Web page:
The Oculus Rift is for gamers. Right? It looked that way with Oculus VR showing off more game demos at CES, making them available on the Samsung Gear VR and buying hand tracking companies at the end of 2014.
Essential reading: Everything you need to know about Microsoft HoloLens
But this week Oculus VR saddled up to Sundance Film Festival in Utah and 'screened' a four minute short film named Lost on the Cresent Bay model of its VR headset.
This was alongside announcing details of its new Story Studio dedicated to making more cinematic VR movies with some levels of interaction between viewer and characters. The Oculus Rift is now for film lovers too.
The Story Studio is a small lab within the Facebook owned company; its staff have Pixar and Industrial Light and Magic on their CVs so we think this VR movie effort is in safe hands. Plus Oculus will open its doors to Hollywood guest directors looking for a crash course in making VR flicks.
Brendan Iribe, Oculus' CEO, reportedly showed a prototype Rift to a major (for now anonymous) director who immediately wanted to make a feature film. For now, if Lost is anything to go by it will be short films to start with. And the movies are likely to be 100% CG animation as Oculus says the camera technology isn't quite ready to shoot live environments and actors.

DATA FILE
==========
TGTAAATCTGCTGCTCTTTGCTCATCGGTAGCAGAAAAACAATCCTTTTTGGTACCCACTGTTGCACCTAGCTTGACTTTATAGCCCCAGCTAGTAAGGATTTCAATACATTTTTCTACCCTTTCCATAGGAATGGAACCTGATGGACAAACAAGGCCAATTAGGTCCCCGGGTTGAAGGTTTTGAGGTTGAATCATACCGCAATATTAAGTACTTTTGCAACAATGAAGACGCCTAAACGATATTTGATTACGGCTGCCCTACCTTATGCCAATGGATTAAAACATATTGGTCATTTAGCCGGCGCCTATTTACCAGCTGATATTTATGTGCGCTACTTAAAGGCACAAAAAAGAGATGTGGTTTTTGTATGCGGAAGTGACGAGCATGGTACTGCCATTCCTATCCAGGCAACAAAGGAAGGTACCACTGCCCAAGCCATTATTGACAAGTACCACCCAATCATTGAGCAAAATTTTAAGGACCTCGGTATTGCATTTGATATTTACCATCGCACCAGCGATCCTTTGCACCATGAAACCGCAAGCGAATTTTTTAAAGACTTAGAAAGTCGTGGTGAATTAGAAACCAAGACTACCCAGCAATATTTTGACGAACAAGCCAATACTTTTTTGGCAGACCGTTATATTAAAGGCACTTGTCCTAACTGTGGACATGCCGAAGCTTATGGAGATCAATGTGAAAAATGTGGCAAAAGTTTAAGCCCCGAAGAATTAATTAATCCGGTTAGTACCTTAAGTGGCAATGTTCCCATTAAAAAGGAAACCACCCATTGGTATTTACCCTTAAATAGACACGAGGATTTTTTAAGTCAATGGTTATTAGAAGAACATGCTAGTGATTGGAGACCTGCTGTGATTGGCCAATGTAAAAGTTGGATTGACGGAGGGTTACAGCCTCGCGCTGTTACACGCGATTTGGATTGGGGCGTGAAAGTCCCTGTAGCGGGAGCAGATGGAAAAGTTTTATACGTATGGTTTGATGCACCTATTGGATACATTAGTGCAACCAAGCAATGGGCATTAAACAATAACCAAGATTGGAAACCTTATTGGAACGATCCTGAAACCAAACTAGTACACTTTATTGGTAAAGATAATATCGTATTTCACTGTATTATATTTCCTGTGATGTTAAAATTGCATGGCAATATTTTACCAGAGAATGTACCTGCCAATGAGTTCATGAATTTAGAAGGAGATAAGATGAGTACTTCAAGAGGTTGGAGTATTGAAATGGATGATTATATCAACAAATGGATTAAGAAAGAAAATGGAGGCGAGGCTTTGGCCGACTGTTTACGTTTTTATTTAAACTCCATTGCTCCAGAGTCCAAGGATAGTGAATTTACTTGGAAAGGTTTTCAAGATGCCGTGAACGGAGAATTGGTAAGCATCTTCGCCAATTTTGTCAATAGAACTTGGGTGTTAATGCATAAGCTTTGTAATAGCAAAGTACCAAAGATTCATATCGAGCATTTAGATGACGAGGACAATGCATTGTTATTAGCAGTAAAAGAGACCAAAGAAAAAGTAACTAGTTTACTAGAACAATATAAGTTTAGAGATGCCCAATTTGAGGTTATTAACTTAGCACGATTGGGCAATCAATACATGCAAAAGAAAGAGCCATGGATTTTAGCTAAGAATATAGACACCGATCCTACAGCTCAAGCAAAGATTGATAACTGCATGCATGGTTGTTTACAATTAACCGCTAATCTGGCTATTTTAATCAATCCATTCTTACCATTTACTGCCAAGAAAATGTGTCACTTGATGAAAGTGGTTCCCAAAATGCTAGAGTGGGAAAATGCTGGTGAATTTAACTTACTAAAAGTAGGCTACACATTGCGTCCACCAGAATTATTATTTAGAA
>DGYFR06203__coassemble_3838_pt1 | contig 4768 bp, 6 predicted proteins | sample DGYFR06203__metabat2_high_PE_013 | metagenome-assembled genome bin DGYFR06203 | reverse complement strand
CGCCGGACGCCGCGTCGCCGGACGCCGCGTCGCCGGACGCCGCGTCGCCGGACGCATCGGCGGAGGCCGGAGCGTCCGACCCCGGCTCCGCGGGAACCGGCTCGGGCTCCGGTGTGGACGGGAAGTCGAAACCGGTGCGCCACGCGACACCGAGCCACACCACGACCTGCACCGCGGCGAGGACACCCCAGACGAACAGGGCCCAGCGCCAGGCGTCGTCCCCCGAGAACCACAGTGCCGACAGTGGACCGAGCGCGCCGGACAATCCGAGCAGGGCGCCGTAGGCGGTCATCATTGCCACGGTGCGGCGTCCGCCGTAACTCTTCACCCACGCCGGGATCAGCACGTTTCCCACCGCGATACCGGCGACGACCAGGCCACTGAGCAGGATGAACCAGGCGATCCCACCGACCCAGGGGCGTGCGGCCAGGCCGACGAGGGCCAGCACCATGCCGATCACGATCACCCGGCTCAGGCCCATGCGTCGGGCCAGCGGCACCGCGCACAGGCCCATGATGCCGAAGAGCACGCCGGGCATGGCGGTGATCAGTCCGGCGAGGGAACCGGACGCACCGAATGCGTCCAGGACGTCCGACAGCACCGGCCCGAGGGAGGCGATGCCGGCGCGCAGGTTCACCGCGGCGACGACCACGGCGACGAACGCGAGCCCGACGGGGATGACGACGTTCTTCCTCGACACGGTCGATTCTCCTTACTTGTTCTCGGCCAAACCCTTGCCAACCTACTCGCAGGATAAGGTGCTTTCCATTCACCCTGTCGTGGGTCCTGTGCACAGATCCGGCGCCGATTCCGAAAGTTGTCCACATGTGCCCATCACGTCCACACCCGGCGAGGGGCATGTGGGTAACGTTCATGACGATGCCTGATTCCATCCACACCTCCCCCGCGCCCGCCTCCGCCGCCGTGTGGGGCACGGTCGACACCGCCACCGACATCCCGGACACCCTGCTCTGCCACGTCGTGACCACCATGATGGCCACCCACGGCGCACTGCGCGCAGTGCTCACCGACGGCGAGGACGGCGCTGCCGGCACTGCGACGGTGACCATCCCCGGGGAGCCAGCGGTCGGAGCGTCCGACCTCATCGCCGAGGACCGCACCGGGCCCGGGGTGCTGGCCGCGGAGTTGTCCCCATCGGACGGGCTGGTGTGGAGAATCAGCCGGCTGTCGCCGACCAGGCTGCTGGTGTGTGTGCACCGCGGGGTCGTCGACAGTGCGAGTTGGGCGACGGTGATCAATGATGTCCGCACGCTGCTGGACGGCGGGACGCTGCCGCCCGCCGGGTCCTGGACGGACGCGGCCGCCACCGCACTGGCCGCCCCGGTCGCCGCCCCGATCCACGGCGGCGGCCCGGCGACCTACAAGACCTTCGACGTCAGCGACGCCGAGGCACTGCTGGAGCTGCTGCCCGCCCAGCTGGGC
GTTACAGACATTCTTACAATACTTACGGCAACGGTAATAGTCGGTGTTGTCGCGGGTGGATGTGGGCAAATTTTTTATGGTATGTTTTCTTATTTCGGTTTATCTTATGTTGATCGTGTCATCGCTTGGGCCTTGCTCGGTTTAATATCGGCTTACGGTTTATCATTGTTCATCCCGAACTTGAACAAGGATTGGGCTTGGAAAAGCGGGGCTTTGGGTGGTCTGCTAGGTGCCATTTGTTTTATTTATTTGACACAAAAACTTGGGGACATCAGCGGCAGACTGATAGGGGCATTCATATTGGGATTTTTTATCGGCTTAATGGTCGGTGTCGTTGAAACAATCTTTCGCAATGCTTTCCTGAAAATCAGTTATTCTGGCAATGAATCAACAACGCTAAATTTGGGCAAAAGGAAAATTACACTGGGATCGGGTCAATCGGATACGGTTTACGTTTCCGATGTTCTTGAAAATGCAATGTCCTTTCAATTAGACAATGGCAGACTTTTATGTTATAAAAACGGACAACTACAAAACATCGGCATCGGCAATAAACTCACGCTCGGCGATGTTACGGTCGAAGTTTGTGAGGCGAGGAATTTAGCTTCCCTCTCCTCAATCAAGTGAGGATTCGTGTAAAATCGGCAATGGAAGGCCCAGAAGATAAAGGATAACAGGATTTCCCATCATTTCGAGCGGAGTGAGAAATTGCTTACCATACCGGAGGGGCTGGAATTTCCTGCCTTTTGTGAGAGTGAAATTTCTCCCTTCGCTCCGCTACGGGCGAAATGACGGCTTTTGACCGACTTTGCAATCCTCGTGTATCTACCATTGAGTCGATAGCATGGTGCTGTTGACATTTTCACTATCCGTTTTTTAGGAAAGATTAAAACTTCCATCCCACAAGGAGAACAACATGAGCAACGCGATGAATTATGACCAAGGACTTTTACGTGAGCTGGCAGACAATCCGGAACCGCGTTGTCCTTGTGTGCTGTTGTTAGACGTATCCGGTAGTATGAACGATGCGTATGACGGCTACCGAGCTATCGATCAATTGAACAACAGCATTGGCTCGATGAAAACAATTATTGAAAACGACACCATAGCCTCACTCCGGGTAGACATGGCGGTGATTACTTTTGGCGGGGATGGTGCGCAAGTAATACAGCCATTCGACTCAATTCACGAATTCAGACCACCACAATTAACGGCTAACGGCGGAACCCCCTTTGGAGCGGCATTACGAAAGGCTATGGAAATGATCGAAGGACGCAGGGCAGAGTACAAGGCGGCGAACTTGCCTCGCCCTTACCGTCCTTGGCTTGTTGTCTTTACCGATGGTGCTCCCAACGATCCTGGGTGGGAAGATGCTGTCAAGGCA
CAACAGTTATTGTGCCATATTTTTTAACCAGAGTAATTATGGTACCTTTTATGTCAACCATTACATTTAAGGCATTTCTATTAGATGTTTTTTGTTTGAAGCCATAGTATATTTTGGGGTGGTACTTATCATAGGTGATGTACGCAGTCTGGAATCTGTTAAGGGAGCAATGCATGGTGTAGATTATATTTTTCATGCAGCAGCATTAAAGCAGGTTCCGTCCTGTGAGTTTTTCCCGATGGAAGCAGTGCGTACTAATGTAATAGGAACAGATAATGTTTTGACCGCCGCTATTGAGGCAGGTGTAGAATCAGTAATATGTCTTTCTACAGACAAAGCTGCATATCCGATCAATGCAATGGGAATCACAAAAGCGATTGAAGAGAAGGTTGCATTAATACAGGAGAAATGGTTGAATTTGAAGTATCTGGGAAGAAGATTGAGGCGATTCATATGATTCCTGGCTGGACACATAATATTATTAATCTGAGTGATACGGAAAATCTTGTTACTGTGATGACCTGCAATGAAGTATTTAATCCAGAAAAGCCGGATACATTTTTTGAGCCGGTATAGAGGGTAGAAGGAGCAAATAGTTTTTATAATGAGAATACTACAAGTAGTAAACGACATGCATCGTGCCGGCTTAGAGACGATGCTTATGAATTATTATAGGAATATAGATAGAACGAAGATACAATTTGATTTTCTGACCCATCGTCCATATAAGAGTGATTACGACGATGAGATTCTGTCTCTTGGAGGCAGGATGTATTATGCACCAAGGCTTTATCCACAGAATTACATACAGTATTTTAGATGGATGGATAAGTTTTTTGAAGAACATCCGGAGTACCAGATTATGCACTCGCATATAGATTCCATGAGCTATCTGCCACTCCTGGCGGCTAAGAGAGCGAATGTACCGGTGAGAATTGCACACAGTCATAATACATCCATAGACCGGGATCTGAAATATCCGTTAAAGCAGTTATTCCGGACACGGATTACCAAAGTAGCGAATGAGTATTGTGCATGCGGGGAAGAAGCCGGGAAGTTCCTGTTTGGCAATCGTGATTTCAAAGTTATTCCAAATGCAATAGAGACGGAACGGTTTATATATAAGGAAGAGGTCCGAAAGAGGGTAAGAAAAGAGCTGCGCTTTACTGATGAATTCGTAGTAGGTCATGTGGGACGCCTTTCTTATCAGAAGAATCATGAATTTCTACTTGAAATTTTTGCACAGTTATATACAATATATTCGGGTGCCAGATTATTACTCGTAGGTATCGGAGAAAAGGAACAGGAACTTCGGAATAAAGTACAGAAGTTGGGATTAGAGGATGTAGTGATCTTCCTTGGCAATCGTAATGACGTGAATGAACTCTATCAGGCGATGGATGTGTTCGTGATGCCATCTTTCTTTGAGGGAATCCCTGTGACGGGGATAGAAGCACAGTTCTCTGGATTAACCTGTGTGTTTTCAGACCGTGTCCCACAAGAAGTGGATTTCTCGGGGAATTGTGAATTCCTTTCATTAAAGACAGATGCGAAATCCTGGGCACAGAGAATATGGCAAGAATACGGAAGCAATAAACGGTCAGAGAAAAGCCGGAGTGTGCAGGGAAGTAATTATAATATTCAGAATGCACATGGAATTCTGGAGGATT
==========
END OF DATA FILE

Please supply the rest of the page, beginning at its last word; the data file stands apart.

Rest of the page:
Oculus showed off poster artwork for upcoming titles including Dear Angelica, Bullfighter and Henry. There's not much to go on but the selection seems to nod to the Pixar tradition with robots, hedgehogs and balloons.
Whimsical 360 degree animation you can look around and interact with? We can't wait.
How we test